FIDDLIN JAKE KRACK

 

FolkWorks

Interview with Jake Krack

By Gaili Schoen

At the age of seventeen, Jake Krack is a seasoned performer and recording artist. He began fiddling at the age of six years, focusing his passion on old-time Appalachian music and ahs studied under some of the most respected master fiddlers of the Appalachian region such as Melvin Wine, Brad Leftwich, Joe Thompson, Wilson Douglas and Lester McCumbers. He recently completed an apprenticeship and continues to study with renowned West Virginia Fiddler Bobby Taylor through the Augusta Heritage Center of Davis & Elkins College apprenticeship program.

G: I read on your website that you started off with classical violin lessons. What brought you to old-time music?

J: Well my dad was trying to teach himself to play when I was about 4 years old. And I was at the age where I wanted to imitate everything my parents were doing. So dad cut me out the shape of a cardboard fiddle and I so-called played on that until I was 6. And when I was 6, dad found a man who wanted to trade a fiddle for something. And dad carved limestone. So dad carved him a limestone birdbath with a fiddle in the middle of it and traded that for my first fiddle.

G: Were your arms long enough to play it?

J: Yes it was a quarter size. So we found a teacher who taught classical at first, it was Suzuki, you now.

G: Suzuki can be kind of rigorous, how did you feel about it.

J: At first we all thought it was a big mistake. But now that we look back at it, That gave me everything I needed for when I started with the old masters here.

G: You live in West Virginia?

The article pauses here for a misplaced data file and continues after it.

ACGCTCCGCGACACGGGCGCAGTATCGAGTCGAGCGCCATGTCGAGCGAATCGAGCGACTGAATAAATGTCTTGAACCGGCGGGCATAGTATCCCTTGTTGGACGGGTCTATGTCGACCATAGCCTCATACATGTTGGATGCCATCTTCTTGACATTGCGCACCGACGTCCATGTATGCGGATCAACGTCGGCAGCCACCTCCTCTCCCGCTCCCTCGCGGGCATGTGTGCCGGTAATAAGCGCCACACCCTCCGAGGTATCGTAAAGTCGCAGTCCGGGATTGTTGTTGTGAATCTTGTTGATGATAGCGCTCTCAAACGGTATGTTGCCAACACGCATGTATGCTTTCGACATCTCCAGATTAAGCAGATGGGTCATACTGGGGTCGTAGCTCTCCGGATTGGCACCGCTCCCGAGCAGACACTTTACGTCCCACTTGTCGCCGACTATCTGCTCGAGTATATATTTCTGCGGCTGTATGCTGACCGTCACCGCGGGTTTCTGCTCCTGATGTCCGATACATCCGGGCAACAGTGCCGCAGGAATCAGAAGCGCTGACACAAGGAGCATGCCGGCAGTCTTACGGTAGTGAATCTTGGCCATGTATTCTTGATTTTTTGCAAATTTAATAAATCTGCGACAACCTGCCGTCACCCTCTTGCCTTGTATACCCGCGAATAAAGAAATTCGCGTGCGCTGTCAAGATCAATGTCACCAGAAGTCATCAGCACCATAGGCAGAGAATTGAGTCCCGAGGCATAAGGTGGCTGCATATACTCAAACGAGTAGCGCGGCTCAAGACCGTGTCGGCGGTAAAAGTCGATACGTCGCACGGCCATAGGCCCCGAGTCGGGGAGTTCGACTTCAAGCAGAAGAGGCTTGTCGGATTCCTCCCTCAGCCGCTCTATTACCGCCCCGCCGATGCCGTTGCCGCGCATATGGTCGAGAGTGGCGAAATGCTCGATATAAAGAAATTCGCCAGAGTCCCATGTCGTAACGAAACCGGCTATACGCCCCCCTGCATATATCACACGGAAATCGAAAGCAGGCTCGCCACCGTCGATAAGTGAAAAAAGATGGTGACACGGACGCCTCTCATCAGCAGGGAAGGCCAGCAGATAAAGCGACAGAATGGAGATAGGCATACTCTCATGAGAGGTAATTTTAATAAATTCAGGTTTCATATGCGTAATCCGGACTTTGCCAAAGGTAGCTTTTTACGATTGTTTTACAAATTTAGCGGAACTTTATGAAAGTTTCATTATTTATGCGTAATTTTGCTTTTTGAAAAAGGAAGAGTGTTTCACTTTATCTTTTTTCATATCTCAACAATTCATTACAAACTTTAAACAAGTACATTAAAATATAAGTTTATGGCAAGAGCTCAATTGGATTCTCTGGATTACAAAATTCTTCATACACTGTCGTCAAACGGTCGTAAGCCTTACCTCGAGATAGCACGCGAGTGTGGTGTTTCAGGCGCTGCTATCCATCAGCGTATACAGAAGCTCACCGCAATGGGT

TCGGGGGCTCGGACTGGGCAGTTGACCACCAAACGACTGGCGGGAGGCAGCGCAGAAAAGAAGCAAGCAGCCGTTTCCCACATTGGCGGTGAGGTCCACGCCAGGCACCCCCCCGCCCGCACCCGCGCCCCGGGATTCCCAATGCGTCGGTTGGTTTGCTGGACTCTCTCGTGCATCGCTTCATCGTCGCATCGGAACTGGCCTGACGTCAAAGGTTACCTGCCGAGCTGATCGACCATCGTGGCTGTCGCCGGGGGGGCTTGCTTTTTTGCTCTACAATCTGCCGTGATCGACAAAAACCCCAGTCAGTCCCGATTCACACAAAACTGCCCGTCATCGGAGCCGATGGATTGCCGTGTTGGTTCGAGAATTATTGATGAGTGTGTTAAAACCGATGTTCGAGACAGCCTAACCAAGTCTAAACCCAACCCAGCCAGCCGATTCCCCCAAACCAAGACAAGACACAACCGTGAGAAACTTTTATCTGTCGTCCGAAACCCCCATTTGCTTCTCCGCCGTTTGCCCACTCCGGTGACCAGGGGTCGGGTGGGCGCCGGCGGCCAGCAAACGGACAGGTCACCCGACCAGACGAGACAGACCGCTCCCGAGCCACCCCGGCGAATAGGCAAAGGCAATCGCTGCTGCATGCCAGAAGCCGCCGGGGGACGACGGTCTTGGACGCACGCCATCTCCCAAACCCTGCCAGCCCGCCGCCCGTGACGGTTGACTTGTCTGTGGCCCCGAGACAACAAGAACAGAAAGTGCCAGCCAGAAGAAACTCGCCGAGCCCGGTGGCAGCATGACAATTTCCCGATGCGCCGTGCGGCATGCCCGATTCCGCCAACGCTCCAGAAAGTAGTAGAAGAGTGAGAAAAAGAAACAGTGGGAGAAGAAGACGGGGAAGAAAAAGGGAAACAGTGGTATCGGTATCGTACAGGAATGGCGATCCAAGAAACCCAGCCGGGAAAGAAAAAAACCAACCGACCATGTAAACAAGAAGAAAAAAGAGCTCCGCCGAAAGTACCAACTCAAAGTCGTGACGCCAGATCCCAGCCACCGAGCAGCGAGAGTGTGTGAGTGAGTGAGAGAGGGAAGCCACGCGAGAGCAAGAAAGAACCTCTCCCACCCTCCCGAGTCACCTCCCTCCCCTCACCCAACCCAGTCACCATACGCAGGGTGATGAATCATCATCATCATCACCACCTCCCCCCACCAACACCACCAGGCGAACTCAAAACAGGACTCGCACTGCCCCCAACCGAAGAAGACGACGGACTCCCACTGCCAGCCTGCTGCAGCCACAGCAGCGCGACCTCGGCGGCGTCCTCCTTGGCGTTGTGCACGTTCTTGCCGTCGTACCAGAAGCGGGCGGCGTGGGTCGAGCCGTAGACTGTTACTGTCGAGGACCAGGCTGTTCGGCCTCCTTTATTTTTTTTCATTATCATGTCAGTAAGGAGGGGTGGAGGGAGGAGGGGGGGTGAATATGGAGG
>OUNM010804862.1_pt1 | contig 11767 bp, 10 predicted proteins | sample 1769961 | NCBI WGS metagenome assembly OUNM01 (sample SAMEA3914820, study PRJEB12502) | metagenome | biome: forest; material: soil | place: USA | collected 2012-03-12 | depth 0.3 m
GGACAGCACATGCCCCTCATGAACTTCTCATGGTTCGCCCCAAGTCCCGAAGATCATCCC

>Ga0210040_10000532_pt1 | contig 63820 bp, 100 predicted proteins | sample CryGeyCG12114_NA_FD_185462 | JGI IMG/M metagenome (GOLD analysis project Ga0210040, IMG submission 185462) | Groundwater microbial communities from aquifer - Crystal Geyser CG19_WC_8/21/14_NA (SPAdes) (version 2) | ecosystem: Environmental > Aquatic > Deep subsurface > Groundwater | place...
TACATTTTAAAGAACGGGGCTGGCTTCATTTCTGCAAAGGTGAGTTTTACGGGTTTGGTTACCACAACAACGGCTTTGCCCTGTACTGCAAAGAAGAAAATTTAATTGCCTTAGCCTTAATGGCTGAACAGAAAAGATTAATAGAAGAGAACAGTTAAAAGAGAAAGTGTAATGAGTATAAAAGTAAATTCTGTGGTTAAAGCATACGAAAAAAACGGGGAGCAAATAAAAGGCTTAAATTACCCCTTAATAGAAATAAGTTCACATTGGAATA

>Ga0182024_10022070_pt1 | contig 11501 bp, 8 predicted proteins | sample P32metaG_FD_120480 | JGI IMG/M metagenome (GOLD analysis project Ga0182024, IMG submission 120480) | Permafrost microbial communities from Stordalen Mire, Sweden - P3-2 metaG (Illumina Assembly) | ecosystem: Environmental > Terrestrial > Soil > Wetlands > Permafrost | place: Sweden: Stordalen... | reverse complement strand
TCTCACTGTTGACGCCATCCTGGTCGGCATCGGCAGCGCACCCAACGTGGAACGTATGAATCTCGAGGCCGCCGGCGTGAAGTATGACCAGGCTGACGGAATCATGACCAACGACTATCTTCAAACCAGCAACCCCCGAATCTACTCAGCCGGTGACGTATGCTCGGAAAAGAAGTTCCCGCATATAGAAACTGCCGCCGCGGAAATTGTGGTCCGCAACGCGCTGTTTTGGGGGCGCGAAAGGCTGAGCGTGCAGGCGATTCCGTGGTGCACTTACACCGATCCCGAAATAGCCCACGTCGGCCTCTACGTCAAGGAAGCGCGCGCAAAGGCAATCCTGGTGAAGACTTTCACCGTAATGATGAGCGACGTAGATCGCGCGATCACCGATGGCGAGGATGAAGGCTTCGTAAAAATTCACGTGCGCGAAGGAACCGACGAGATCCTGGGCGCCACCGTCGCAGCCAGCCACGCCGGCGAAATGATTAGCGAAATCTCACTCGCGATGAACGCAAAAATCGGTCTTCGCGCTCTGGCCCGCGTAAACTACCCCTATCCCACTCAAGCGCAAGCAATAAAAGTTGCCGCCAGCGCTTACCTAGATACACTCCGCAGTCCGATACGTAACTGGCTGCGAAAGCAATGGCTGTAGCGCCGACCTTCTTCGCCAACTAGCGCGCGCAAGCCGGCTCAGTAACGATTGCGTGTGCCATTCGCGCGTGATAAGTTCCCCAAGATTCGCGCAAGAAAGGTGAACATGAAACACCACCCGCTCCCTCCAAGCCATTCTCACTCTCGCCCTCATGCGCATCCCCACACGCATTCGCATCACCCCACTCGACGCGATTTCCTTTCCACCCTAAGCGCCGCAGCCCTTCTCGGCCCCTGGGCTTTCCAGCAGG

J: Yes, we have been living here for about 3 years, and before that we lived in Indiana. In Indiana I found an old-time teacher named Brad Leftwich, and heís the one who introduced me to the West Virginia Music and he gave me a tape of Melvin Wine, who lives here in West Virginia, and I started learning Melvin Wine tunes. So Brad kept saying, if you could go to one festival, go to Clifftop, in West Virginia, Ďcause Melvin would be there. So we went down there to Clifftop, to the Appalachian String Band Festival . We played a little bit and met some people and the whole time we were waiting for Melvin. Brad had given me a picture of Melvin and Mike Seeger and my goal was to get an autograph of Melvin. So Melvin came and we talked to hi a little bit and told him Iíd played the fiddle, and he asked, ďWell, do you know any of my songs?Ē And at that time I think I knew two, so I played those two tunes. And Melvin got me up to play at a workshop he was playing at that year and he invited me to his house, which was about 480miles from my house in Indiana, and we didnít think we could swing it. Melvin was 85 at the time. So we went on and brad taught me some more of Melvin tunes and some other fiddle tunes, and the next year Clifftop comes around and we go down and thereís Melvin again. Well Melvin again asked dad when he was going to bring me to his house. And it was the second time asking us and we thought weíd better do it before he gets too old Melvin was 86 at the time and is now 93. So we went down to Melvinís in September, Clifftop was in August. And then I got a scholarship to the August Heritage Center in West Virginia to take a week-long workshop from Brad and Melvin. So we were in West Virginia again for a week in October and had a wonderful time. And we came back, and after a little we called to so see how he was doing and he said, ďIím glad you guys called, Iím getting married and I want you to be here!Ē So we go back down to Melvinís house for the wedding in November, and we got to coming here quite often and we got to enjoying it so much. Then I got a $5,000 grant to come down to West Virginia for a year from the Indiana Arts Commission. And so we came down here about once a month for a year and I was studying under Melvin and I was going to festivals and everything.